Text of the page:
The Iliad of Homer

Page: 35

Or, if our royal pleasure shall ordain,
Achilles' self conduct her o'er the main;
Let fierce Achilles, dreadful in his rage,
The god propitiate, and the pest assuage."

Illustration: MARS.

At this, Pelides, frowning stern, replied:
"O tyrant, arm'd with insolence and pride!
Inglorious slave to interest, ever join'd
With fraud, unworthy of a royal mind!
What generous Greek, obedient to thy word,
Shall form an ambush, or shall lift the sword?
What cause have I to war at thy decree?
The distant Trojans never injured me;
To Phthia's realms no hostile troops they led:
Safe in her vales my warlike coursers fed;
Far hence removed, the hoarse-resounding main,
And walls of rocks, secure my native reign,
Whose fruitful soil luxuriant harvests grace,
Rich in her fruits, and in her martial race.
Hither we sail'd, a voluntary throng,
To avenge a private, not a public wrong:
What else to Troy the assembled nations draws,
But thine, ungrateful, and thy brother's cause?
Is this the pay our blood and toils deserve;
Disgraced and injured by the man we serve?
And darest thou threat to snatch my prize away,
Due to the deeds of many a dreadful day?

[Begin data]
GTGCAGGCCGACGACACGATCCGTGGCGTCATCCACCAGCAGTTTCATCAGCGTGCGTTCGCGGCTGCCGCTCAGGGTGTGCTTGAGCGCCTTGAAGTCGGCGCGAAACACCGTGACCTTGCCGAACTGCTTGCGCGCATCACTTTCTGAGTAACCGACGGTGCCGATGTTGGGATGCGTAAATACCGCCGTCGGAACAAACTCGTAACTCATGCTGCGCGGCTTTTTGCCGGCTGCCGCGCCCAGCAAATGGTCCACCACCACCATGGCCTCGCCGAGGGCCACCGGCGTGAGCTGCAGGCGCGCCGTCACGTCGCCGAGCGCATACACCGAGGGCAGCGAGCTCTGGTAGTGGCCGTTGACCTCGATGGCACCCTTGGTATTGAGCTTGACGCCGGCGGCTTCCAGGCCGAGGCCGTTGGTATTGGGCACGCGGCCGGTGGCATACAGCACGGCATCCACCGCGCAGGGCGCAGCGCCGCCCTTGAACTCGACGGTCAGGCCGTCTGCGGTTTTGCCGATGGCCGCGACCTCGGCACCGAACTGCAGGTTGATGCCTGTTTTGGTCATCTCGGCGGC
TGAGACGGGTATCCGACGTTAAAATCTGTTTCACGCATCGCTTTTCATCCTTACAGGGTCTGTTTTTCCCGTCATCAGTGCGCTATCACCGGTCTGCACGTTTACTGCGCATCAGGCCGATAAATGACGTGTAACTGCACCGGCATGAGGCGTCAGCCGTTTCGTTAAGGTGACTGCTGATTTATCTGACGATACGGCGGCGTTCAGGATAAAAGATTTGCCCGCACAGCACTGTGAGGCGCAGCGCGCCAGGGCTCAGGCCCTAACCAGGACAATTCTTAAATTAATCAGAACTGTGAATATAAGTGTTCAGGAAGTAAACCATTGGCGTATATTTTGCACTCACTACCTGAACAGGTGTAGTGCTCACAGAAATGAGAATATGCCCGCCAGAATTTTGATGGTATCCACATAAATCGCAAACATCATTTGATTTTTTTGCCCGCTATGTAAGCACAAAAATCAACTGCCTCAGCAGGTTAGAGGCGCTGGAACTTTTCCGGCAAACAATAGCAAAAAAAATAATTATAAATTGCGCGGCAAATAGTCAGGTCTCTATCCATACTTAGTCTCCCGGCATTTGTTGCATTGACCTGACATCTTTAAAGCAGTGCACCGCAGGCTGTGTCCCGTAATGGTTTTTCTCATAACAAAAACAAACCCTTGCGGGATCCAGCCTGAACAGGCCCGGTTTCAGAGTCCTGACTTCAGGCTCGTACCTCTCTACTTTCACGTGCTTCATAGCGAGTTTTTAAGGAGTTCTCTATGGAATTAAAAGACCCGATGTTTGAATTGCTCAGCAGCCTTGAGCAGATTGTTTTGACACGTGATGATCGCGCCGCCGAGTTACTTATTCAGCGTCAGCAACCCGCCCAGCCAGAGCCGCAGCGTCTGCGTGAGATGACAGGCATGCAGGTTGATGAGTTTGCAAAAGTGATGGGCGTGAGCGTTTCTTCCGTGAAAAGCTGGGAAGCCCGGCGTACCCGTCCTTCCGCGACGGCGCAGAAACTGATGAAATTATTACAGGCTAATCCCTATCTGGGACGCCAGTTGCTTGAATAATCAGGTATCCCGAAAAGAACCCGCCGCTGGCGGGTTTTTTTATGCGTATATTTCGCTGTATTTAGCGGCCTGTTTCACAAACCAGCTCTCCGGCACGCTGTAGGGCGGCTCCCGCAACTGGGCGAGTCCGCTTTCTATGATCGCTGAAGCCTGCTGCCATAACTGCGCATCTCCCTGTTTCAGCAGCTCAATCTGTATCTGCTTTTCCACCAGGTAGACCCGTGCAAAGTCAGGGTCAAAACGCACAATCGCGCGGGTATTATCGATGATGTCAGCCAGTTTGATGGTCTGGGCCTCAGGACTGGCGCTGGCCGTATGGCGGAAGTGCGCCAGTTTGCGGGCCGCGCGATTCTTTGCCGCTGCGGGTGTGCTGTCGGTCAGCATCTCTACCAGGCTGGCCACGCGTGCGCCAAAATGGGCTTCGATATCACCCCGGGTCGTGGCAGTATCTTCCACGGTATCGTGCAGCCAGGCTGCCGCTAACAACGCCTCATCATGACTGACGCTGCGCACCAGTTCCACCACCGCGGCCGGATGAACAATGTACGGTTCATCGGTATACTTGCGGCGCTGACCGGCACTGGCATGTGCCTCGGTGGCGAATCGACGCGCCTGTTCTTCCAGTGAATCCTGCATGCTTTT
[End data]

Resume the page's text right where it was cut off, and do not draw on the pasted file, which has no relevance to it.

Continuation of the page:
A prize as small, O tyrant! match'd with thine,
As thy own actions if compared to mine.
Thine in each conquest is the wealthy prey,
Though mine the sweat and danger of the day.
Some trivial present to my ships I bear:
Or barren praises pay the wounds of war.
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But know, proud monarch, I'm thy slave no more;
My fleet shall waft me to Thessalia's shore:
Left by Achilles on the Trojan plain,
What spoils, what conquests, shall Atrides gain?"
To this the king: "Fly, mighty warrior! fly;
Thy aid we need not, and thy threats defy.
There want not chiefs in such a cause to fight,
And Jove himself shall guard a monarch's right.
Of all the kings (the god's distinguish'd care)
To power superior none such hatred bear:
Strife and debate thy restless soul employ,
And wars and horrors are thy savage joy,
If thou hast strength, 'twas Heaven that strength bestow'd;
For know, vain man! thy valour is from God.
Haste, launch thy vessels, fly with speed away;
Rule thy own realms with arbitrary sway;
I heed thee not, but prize at equal rate
Thy short-lived friendship, and thy groundless hate.
Go, threat thy earth-born Myrmidons:—but here56
'Tis mine to threaten, prince, and thine to fear.
Know, if the god the beauteous dame demand,
My bark shall waft her to her native land;
But then prepare, imperious prince! prepare,
Fierce as thou art, to yield thy captive fair:
Even in thy tent I'll seize the blooming prize,
Thy loved Briseis with the radiant eyes.
Hence shalt thou prove my might, and curse the hour
Thou stood'st a rival of imperial power;
And hence, to all our hosts it shall be known,
That kings are subject to the gods alone."
Achilles heard, with grief and rage oppress'd,
His heart swell'd high, and labour'd in his breast;